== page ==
Heart Tick running out of ticker, overrun by Health Star Ratings

Posted by AFN Staff Writers on 21st December 2015

Healthy Heart TickAfter 26 years of appearing on many of Australia’s food labels, the Heart Foundation’s ‘Healthy Heart Tick’ logo is heading towards oblivion.


Introduced to Australians as an easy way of knowing if a food was a ‘healthier’ choice and was endorsed by the Heart Foundation, today more than 2000 products carry the tick across 80 categories.


National CEO for the Heart Foundation, Mary Barry, said however that the introduction of the Australian Federal Government’s new Health Star Rating System, would mean the tick logo is no longer needed.


“Over the past few years, the Heart Foundation has worked with the Federal Government and other stakeholders to develop the Health Star Rating system (HSR), which was launched in December 2014,” Ms Barry said.

“Since the launch, the HSR system has been well received by food manufacturers (more than 1500 products now carry the HSR) and is becoming sufficiently well established, and understood by shoppers. We feel we can now safely begin to retire the Tick,” she said.

The Heart Foundation said it will now work with food manufacturers who use the Tick to help remove it from labelling, packaging and other communication materials. It is expected that all Ticks will be removed by the end of 2017.


The Tick saw the introduction of nutrition information panels on the back of package foods 13 years before the panels were mandatory in Australia. The Tick did however draw controversy over the years.


Previous criticisms of the Tick


  1. In order to display the Tick food manufacturers had to pay a fee to the Heart Foundation, unlike the Federal Government’s HSR which is free for all food manufacturers to use. The Tick received criticism over its licencing fee as critics pointed out that consumers could be missing out on a healthy product just because the manufacturer chose not to pay the fee.



  1. The Heart Foundation attracted criticism for the ‘Healthy Heart Tick’ not always being related to heart health. Despite its name, the Heart Foundation advertised the Tick as merely a way of “making overall healthier choices” and that it encouraged food manufacturers to reformulate their products to become healthier. The Heart Foundation had previously conceded that the Tick was not necessarily connected with heart health. Some critics therefore were of the view that the heart Tick logo was misleading.



  1. By the end of the Tick program, there were 80 different food type categories as part of the Tick certification system. Different food categories had different criteria for assessment in an effort to encourage manufacturers of processed foods to reformulate products using healthier recipes. This meant that some processed foods had a Tick whilst some more natural and healthier wholefood producers who did not pay for the Tick, missed out being recognised for their healthier alternative products.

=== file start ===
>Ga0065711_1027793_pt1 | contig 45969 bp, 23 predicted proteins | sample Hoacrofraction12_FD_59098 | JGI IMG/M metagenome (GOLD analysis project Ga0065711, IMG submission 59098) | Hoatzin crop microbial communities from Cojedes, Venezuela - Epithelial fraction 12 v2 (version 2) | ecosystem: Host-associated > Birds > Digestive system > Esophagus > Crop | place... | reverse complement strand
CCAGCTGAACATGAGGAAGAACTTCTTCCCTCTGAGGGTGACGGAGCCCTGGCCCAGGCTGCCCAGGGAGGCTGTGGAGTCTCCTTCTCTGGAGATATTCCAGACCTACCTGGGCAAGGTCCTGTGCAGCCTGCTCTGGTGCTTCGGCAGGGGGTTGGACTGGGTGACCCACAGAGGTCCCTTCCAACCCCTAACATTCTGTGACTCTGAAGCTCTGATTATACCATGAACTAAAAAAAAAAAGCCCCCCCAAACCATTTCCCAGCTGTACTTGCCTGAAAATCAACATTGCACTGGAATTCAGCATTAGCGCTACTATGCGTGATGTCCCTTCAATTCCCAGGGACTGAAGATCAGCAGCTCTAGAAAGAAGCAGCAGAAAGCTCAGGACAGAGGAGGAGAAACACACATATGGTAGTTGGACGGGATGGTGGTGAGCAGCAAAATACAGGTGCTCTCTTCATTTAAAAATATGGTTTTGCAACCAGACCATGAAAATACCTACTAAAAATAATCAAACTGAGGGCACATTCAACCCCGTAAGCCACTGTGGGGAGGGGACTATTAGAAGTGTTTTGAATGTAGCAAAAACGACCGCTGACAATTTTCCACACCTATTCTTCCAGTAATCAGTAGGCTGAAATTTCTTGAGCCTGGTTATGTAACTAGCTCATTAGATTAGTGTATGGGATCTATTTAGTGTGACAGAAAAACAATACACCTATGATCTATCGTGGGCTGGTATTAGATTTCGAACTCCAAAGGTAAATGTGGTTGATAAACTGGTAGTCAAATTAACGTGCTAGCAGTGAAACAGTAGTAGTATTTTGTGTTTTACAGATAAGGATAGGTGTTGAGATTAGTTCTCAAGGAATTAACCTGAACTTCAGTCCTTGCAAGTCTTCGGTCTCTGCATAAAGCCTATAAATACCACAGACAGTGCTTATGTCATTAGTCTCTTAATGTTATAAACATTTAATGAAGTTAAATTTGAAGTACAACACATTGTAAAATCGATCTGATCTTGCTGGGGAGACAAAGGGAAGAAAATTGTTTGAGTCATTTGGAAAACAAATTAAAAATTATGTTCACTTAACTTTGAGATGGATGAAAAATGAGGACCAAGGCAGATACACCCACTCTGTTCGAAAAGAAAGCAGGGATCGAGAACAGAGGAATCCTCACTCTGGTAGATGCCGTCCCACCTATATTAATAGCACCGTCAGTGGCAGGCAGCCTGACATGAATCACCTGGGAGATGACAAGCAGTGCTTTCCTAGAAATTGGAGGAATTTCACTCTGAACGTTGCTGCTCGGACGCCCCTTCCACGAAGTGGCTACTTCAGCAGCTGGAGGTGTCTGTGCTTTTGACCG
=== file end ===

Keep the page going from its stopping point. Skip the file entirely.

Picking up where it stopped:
1. When the Tick program was first introduced there were five categories: bread, breakfast cereals, cheese, sweet biscuits nut and seed bars. Wholegrain breakfast cereals (for example whole oats) were however excluded from the breakfast cereal category and put in a separate “grains – plain” category which drew some criticism from commentators. The critics included Joe Lederman of the food regulatory consultancy FoodLegal in his “FoodLegal Bulletin” April 2009 edition article “Heart Foundation Tick criteria re-assessed” and later an article entitled “Heart foundation Tick raises further concerns” published in the March 2011 edition of FoodLegal Bulletin.


  1. One of the biggest criticisms the Tick received was the endorsement it gave in 2007 to McDonald’s Australia restaurants. Although salads and fruit sold by McDonald’s were in meals that received the Tick endorsement, this also meant that some meal combinations that included deep fried chicken nuggets and burgers also received the Tick. At the time, the Heart Foundation said it gave McDonald’s Australia the Tick in order to help Australians make better choices if they were treating themselves to fast food. However, in 2011 the Heart Foundation changed its position and ceased to provide a Tick for meal items of takeaway food outlets.


How much will the loss of the Tick cost the Heart Foundation?


Annual Reports for the Heart Foundation do not reveal exactly how much revenue the Tick has brought in to the Heart Foundation coffers. However, it is expected that the organisation will have taken steps to broaden its donor and sponsorship sources of income to reduce the impact of lost income on account of the termination of the scheme.